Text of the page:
• 1.  Auto:  this is where the camera makes a best guess about the light for each shot on an image-by-image basis.  For many situations, it’s worth considering, but it is important to experiment with other settings based on the lighting and the individual camera.
  • 2.  Tungsten this mode is usually symbolized with a little bulb and is used for shooting indoors, especially under tungsten (incandescent) lighting (such as bulb lighting).  It generally cools down the image’s colors
  • 3.  Fluorescent this compensates for the ‘cool’ light of fluorescent light and will warm up the image.
  • 4.  Daylight/Sunny/Fine Weather:  not all cameras have this setting because it sets things as ‘normal’ white balance settings.  Frequently, this is better to use than automatic white balance when shooting during the day, at sunsets, or sunrises.
  • 5.  Cloudy:  this setting generally warms things up a touch more than ‘daylight’ mode and will provide a pleasing tonality when the grey day exists.
  • 6.  Flash:   the flash of a camera can be quite a cool light so in this setting warms up the image.
  • 7.  Shade:  the light in shade is cooler (bluer) than shooting in direct sunlight so this setting will warm up the image some to adjust for that distinction.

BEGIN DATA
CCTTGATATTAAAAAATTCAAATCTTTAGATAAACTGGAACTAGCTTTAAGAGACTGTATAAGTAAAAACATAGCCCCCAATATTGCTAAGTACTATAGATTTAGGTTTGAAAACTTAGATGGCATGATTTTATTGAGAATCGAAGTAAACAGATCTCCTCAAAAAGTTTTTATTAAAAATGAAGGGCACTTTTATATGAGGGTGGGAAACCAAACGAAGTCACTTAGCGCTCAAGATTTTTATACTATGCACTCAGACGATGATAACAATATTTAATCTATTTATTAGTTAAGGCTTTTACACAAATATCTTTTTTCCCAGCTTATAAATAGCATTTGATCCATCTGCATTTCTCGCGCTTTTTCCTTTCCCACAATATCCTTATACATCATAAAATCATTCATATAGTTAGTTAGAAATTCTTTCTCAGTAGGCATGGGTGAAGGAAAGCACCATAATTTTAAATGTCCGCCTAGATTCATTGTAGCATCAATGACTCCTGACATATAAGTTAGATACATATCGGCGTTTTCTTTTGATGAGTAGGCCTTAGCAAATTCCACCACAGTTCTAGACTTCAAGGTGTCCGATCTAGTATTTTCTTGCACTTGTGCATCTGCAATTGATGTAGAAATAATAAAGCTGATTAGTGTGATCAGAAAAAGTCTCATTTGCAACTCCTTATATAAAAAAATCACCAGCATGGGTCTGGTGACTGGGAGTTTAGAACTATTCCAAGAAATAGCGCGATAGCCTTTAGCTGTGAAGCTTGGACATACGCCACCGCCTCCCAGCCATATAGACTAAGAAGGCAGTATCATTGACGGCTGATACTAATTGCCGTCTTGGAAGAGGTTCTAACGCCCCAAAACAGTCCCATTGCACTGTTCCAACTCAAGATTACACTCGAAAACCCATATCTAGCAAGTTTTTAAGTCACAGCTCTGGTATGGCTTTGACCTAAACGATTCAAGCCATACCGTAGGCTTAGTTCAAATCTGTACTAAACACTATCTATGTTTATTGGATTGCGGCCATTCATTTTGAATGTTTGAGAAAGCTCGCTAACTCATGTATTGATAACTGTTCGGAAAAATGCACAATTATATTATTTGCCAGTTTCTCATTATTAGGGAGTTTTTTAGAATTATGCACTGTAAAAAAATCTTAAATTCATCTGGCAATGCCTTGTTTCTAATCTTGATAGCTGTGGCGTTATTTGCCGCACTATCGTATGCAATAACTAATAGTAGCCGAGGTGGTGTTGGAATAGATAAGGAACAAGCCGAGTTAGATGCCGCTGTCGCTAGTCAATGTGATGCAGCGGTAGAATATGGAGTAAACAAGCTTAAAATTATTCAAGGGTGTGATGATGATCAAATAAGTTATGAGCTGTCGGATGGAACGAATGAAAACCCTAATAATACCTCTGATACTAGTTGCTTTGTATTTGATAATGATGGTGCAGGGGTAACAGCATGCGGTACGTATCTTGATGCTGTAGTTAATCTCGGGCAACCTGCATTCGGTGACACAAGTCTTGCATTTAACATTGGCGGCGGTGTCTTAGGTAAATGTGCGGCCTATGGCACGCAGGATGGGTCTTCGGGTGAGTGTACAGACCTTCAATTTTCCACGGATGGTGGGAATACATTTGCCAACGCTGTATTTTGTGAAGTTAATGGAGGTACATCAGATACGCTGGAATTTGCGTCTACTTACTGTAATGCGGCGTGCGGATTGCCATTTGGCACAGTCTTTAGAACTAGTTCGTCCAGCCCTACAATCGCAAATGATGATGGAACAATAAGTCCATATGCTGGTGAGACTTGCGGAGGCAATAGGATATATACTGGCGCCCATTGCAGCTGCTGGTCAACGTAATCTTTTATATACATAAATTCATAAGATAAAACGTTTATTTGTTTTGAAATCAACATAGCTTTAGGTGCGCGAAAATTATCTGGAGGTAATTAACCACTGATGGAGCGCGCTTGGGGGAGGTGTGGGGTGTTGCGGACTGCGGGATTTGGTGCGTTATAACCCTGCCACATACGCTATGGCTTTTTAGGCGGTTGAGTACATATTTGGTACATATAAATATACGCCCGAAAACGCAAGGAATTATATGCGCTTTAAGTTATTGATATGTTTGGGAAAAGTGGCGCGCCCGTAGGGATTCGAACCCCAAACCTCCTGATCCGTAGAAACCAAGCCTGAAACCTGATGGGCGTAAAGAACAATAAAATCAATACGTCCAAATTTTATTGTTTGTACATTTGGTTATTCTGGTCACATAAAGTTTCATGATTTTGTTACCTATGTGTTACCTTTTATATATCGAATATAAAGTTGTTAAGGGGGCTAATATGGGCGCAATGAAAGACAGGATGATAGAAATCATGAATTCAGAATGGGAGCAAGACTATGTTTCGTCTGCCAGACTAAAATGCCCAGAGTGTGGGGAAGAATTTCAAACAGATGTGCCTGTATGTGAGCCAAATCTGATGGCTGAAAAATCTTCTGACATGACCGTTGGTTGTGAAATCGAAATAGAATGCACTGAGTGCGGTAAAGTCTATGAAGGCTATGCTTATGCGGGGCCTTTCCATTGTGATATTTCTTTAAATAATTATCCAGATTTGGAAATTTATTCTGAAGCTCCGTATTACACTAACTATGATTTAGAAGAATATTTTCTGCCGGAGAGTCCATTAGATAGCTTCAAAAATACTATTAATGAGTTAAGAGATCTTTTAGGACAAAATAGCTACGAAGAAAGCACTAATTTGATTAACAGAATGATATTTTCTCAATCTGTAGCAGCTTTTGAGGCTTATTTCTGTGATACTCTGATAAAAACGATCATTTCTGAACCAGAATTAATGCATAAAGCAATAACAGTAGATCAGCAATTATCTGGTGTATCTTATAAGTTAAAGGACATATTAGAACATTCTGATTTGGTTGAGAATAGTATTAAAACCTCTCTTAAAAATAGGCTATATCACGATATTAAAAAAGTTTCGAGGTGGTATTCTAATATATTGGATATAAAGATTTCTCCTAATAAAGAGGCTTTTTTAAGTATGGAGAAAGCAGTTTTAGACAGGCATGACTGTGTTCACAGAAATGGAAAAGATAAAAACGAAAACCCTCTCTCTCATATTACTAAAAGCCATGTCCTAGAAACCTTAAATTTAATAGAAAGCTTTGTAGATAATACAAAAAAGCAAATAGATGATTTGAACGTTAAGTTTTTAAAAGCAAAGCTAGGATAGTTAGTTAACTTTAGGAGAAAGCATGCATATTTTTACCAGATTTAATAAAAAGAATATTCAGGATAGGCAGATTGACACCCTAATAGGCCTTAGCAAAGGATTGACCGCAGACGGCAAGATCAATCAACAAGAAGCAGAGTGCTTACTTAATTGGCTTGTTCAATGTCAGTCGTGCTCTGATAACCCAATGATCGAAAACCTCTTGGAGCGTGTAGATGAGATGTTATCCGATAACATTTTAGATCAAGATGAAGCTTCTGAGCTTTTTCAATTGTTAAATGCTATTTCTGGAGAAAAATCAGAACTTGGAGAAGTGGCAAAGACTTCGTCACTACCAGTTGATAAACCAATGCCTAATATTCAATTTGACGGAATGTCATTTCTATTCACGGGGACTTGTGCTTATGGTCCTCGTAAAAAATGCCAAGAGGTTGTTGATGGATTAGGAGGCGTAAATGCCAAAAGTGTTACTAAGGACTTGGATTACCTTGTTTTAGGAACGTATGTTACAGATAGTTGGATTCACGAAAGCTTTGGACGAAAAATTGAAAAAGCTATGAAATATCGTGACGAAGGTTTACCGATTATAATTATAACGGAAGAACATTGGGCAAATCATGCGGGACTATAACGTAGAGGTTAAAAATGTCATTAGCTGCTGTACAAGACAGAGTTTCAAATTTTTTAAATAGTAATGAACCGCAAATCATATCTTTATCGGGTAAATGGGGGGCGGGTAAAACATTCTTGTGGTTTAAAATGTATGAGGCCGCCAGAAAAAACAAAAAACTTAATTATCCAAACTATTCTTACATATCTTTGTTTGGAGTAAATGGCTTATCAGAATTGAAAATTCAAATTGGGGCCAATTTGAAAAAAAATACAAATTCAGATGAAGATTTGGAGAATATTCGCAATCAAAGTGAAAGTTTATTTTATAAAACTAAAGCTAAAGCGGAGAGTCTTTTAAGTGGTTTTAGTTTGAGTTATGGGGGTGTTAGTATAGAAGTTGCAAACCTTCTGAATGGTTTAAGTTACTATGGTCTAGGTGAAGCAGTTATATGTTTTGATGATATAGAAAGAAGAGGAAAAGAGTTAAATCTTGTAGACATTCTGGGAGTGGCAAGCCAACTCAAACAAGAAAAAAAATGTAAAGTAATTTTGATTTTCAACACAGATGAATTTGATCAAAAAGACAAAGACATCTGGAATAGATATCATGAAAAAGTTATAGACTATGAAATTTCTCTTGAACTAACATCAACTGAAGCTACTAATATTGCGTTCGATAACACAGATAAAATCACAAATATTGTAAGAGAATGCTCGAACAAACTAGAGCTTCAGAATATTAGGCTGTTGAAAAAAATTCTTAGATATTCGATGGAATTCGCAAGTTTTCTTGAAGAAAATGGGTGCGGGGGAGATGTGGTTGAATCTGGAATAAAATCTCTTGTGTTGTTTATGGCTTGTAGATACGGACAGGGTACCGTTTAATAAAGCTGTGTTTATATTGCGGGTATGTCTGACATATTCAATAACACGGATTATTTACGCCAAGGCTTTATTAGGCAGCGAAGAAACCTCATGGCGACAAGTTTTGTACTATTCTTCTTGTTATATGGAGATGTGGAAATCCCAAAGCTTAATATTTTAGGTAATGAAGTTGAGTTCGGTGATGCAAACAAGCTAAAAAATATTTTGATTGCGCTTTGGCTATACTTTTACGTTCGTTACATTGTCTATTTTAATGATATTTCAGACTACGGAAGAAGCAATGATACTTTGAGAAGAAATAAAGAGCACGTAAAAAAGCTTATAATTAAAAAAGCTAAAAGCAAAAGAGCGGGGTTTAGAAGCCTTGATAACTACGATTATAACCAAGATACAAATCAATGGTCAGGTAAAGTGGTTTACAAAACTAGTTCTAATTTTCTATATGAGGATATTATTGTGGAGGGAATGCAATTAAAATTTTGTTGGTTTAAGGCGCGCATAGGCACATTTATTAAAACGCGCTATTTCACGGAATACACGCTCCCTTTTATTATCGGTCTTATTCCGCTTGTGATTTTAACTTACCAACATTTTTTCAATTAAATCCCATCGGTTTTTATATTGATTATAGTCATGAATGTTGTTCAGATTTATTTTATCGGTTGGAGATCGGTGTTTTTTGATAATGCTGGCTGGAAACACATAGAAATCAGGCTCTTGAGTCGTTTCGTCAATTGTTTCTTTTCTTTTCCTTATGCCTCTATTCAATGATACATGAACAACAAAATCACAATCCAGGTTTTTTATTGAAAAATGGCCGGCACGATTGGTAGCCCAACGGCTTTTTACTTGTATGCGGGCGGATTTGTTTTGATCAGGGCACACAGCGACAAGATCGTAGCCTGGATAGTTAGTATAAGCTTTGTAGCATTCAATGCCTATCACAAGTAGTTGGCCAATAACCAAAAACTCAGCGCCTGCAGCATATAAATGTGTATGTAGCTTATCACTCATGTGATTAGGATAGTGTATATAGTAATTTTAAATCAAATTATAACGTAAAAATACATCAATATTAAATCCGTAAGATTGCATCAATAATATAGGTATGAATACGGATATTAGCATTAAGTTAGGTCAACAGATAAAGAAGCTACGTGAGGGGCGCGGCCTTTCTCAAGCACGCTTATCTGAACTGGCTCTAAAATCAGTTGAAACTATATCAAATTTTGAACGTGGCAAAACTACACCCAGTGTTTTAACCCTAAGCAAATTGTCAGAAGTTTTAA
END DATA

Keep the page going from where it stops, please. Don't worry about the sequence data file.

In most cases, an accurate result using the above preset white balance modes will get the colors right.  It is important to practice and create in your own mind what works for your camera.  Remember, not all cameras are the same in the way they see light.

Some cameras have the ability for the photographer to adjust the while balance with his or her own pre-set adjustments.  A white or grey card is a way to do this wherein the photographer takes a picture of the white or grey card in the existing light.  That image then is used as the basis for adjusting the temperature of the scene so that the sensor can more correctly discern how to compensate for the light and provide the best color rendering.